John Langan Reviews The Immaculate Void by Brian Hodge

The Immaculate Void, Brian Hodge (ChiZine 9781771484374 $17.99, 232pp, tp) May 2018.

For the last several years, Brian Hodge, always one of his generation’s leading writers of horror, has been having something of a renaissance, writing stories which have been among the highlights of anthologies including The Mammoth Book of Cthulhu, Children of Lovecraft, and The Devil and the Deep. The Immaculate Void, his gripping new novel, has its origins in his forthcoming collection of those recent stories, Skidding Into Oblivion (due in 2019). Intended as an original piece for the collection, the narrative grew into a short novel. It’s a fine display of Hodge’s skills as a writer, particularly his ability to combine the cosmic and the personal, the sublime and the intimate.

The novel begins by discussing a pair of anomalies in the solar system. First, a comet strike on Jupiter leaves no trace on the gas giant’s roiling clouds, which is unusual, but not as much so as the subsequent event, the impact of another comet on Jupiter’s moon, Europa, after which, the satellite contracts and disappears. Strange and ominous, the occurrences look back to the history of comets as bad omens, but through the lens of early 21stcentury astronomy.

From there, the novel moves to the story of two siblings, Tanner and Daphne Gustafson. Tanner, who works in alpine rescue, is trying to locate his sister, from whom he has not heard in a while and whose most recent roommate is looking for her, to pay her half of the rent on the house they have been sharing. Searching for Daphne is a regular task for Tanner, as his sister is prone to erratic behavior, a consequence of childhood trauma for which Tanner feels partially responsible. His latest investigation starts at the door of the man who contacted him about the missing rent. Older, ineffectual, Val admits Tanner to the house so Tanner can search his sister’s belongings. Among them, Tanner finds a number of cell phones, which Tanner collects in a basket and two of which Val grabs from him and attempts to swallow, succeeding— impossibly—with the first. After Tanner has subdued him, Val speaks to him as if from a great distance, gazing out upon celestial vistas, until he suddenly deliquesces. Tanner calls the emergency services, who quarantine him for a short time, fearing an incidence of biological or chemical attack. While under observation, Tanner searches the remainder of his sister’s cell phones, which after he has been released lead him to Attila, Daphne’s partner before Val. A giant of a man, fearsomely strong and charismatic, Attila remains interested in Daphne in a way that makes her brother distinctly uneasy. Attila and Tanner engage in verbal sparring, which is prologue to actual, bloody combat, which ends with Tanner subdued and unconscious, Attila’s prisoner.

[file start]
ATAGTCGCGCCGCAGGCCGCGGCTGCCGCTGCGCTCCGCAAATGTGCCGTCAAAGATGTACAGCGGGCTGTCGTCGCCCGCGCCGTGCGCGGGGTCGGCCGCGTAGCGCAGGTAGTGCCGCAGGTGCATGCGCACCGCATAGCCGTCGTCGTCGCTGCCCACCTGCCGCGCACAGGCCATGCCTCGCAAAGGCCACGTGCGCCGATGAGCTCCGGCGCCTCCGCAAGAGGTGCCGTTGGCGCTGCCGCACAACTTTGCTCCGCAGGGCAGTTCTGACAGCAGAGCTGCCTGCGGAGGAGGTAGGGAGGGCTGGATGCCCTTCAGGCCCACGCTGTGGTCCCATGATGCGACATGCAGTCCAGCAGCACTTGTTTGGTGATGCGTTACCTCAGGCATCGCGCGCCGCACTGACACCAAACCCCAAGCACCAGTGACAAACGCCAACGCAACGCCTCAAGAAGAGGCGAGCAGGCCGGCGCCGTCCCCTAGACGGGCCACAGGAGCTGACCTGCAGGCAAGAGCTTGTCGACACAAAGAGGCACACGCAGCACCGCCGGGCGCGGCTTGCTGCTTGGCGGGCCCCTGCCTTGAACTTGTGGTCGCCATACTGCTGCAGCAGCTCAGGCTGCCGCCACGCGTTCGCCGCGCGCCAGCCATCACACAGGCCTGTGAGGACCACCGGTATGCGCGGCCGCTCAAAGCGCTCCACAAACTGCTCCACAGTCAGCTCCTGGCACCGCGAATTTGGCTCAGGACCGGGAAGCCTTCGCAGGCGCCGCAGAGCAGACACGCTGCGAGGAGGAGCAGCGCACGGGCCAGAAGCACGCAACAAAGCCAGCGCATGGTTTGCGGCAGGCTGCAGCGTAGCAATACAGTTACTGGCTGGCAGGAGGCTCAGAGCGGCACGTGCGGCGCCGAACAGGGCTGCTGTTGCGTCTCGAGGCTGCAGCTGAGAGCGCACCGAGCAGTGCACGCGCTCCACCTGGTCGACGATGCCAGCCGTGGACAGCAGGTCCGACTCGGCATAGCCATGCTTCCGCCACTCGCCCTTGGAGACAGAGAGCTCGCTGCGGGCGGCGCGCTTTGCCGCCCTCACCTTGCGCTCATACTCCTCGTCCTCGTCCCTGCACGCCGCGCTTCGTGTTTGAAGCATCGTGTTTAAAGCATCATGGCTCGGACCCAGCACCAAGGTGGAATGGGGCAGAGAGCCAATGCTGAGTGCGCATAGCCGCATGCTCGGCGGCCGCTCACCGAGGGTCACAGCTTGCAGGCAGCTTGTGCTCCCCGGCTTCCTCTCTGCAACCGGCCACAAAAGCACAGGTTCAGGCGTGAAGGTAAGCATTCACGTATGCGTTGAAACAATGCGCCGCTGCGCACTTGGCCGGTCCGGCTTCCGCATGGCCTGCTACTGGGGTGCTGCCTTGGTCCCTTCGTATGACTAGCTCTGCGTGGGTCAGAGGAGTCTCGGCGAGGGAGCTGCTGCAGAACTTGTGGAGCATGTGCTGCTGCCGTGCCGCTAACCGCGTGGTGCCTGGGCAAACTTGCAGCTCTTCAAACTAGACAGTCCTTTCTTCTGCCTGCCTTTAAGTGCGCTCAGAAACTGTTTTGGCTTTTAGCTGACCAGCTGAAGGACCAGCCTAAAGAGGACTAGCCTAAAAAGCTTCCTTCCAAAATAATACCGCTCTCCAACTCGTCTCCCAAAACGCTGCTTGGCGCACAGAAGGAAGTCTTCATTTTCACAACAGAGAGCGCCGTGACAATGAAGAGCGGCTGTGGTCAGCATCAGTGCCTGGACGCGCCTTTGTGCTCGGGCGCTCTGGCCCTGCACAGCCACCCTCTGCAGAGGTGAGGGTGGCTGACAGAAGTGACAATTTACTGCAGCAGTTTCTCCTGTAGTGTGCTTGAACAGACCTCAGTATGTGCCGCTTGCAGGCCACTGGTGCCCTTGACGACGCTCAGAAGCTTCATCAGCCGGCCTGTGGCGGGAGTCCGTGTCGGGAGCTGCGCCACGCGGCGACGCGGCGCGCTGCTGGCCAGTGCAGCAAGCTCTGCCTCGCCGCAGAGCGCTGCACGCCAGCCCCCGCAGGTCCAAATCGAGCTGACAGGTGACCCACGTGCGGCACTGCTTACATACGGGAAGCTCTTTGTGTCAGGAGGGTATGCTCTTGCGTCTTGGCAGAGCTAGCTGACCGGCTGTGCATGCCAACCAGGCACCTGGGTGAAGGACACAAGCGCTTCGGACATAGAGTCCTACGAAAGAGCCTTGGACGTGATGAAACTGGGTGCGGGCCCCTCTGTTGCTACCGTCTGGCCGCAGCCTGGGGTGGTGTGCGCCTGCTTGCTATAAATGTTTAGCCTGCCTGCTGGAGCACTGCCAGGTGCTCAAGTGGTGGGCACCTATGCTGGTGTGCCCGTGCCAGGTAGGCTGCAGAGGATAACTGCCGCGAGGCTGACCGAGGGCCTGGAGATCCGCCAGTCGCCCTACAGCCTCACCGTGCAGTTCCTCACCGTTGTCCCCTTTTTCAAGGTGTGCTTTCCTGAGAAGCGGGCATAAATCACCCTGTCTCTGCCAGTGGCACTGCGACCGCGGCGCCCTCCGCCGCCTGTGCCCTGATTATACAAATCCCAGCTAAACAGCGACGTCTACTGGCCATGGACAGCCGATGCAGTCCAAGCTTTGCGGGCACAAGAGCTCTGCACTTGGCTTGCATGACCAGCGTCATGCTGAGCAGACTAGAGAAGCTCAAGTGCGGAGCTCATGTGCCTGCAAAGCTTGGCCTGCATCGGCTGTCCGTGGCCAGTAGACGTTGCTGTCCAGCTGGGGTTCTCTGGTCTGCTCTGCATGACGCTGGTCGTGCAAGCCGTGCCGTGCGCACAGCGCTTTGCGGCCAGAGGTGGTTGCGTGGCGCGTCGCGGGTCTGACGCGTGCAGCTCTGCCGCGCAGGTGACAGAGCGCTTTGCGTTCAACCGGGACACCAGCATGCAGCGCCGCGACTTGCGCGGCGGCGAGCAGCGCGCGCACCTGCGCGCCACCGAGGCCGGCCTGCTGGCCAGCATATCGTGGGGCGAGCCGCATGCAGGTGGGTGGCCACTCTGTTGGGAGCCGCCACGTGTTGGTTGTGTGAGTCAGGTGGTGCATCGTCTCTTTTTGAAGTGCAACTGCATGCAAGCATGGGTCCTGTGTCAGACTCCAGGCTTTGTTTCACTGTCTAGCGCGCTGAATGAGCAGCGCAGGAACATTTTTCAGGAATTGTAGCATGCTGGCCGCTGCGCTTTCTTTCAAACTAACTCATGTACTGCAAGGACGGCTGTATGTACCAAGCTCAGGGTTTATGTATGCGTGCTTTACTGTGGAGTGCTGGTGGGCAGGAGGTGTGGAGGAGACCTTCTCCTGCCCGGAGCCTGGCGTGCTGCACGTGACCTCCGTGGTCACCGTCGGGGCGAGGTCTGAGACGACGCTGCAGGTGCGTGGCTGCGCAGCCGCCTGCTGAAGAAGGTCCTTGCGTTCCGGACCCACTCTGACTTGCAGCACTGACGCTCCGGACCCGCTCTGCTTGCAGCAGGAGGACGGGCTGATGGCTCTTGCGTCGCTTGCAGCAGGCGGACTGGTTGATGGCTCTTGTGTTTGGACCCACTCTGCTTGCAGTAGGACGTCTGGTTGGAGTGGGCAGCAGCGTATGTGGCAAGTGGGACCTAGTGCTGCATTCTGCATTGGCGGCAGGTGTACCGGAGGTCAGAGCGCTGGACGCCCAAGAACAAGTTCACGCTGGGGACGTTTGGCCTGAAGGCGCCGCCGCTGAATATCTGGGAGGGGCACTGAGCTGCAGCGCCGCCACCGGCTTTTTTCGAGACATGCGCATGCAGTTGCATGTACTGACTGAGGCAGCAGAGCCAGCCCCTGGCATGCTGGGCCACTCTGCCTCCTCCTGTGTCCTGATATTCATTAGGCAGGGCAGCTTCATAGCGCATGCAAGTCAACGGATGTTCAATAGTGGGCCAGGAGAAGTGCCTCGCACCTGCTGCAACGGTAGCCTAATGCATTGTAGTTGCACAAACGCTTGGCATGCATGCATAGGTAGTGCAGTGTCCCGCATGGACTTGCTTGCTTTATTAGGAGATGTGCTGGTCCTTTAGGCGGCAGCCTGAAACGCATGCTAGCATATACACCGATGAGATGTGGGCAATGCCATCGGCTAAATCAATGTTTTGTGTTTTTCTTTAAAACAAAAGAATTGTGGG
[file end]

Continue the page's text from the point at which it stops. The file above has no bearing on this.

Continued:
Even as Tanner’s story has been moving from bad to worse, we’ve also been following Daphne’s narrative, hearing the story of her dramatically horrifying childhood. When she was a young girl, Daphne was kidnapped by Wade Shavers, a serial killer from whom she was rescued only at the last moment, though not before she learned that the man was targeting specific children. Subsequently, she would discover that his victims had had weird, inexplicable memories, as if they were remembering not just another life, but another kind of existence altogether. Her abduction has left her suffering ongoing PTSD that has made of her life a difficulty. To make matters worse, for some time now, Daphne has been receiving phone messages from a mysterious source. Their content is always the same: there are people she may and should kill, people she alone is capable of recognizing, and if she does this, then she will be immortal. Were it not for the facts that Tanner listens to the recordings, and, we learn, that Attila has, as well, we might take them as the symptom of a mind permanently injured. As it is, they point in directions larger and more sinister.